Tourism in Portugal
In Portugal, tourism accounts for roughly a tenth of the country's GNP and about a quarter of foreign investment is thanks to the tourist trade. Portugal's tourism industry continues to flourish at the moment and in some areas it really does account for most of the goings-on: local businesses, restaurants and bars, hotels and resorts all rely on the draw of Portugal's beaches and wonderful climate to bring in the some 12 million visitors that come every year.
More or less half of the tourists flock to the Algarve where they lie on the sandy beaches, soak up the twelve hours' sunshine every day and clog up the nightclubs in the evenings. For local residents and ex-pats who have come here to get away from it all, this kind of tourism can be the last thing they want. It is therefore important for the tourists to remember to be responsible and thoughtful, and for those looking at buying property in Portugal to remember that the prime industry of such areas is tourism. If you are buying a house in the Algarve, bear in mind that the summer months will bring with them hordes of your country folk (who you were perhaps trying to escape), and that if you are not prepared to suffer four months of discotheques and occasional littering on beaches every year you should think about living in one of Portugal's less touristy regions.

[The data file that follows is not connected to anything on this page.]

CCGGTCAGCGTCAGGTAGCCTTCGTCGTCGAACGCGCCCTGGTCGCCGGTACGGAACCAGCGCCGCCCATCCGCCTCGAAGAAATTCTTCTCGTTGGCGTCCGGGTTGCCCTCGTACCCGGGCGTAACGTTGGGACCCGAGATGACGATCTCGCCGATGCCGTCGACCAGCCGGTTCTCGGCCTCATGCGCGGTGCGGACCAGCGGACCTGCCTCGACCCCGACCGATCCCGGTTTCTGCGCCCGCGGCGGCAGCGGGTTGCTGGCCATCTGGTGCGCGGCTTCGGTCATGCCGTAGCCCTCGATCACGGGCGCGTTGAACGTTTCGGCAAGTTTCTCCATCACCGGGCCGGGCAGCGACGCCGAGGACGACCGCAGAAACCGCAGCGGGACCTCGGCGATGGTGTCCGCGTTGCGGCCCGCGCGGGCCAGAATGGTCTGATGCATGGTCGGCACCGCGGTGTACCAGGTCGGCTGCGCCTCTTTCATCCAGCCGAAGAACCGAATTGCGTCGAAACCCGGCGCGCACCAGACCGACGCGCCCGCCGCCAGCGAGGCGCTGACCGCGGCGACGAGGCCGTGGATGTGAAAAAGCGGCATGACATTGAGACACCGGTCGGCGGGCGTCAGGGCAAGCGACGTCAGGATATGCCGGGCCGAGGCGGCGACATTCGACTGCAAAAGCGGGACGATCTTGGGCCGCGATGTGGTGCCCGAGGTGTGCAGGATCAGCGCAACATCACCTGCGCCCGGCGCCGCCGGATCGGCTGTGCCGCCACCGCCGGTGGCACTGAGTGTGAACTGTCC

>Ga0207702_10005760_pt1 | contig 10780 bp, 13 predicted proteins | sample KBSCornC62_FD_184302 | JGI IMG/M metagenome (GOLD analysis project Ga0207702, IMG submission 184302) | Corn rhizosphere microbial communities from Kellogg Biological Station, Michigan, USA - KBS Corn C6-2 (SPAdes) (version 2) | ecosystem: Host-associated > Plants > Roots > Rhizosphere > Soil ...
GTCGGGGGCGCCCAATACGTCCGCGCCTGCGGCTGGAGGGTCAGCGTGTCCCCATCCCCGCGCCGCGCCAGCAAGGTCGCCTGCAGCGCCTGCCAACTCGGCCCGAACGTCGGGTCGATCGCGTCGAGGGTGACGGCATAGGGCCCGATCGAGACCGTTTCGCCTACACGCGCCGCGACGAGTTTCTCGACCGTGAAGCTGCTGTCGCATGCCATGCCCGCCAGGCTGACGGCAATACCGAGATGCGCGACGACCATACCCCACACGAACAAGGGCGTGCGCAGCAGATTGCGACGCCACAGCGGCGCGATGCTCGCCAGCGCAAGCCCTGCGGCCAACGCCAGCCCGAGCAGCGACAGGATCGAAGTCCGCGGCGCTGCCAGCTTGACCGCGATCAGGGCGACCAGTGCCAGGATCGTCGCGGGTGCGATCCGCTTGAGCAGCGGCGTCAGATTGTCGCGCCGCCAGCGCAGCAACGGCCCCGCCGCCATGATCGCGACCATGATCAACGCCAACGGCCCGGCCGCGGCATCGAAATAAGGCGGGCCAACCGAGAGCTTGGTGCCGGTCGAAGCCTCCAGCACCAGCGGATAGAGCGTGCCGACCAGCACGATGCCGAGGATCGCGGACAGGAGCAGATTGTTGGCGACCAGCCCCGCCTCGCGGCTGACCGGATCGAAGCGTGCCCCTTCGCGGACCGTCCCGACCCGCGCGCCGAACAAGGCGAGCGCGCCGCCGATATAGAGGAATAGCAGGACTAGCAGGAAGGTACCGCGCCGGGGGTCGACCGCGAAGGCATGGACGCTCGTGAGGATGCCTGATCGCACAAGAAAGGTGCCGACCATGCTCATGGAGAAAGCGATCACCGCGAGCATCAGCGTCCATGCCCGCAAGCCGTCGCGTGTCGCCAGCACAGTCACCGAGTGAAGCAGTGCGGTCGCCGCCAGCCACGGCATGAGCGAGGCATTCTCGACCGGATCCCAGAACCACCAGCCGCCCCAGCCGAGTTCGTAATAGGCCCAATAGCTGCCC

Responsible tourism is becoming more evident in areas such as the Algarve, however, as activities such as jeep safaris are seen to be having a negative impact on the natural environment and previously remote habitats for rare species. Think about taking an organised walking tour of such areas rather than piling into a jeep as this is much more eco-friendly and will help the environment cope with large influxes of visitors.
You might also want to consider visiting Portugal outside the normal tourist season (June to September), as you will benefit from quieter beaches, less-crowded restaurants and hotels and almost the same amount of sunshine. This approach also helps the ancient monuments to cope as it minimises the impact of tourism as far as possible by spreading the load over a longer period of time. You could also visit less popular areas and help the financial benefits of tourism reach the more far-flung corners of Portugal, whilst also gaining knowledge about areas that most people don't get to see, like Trás-os-Montes for example.
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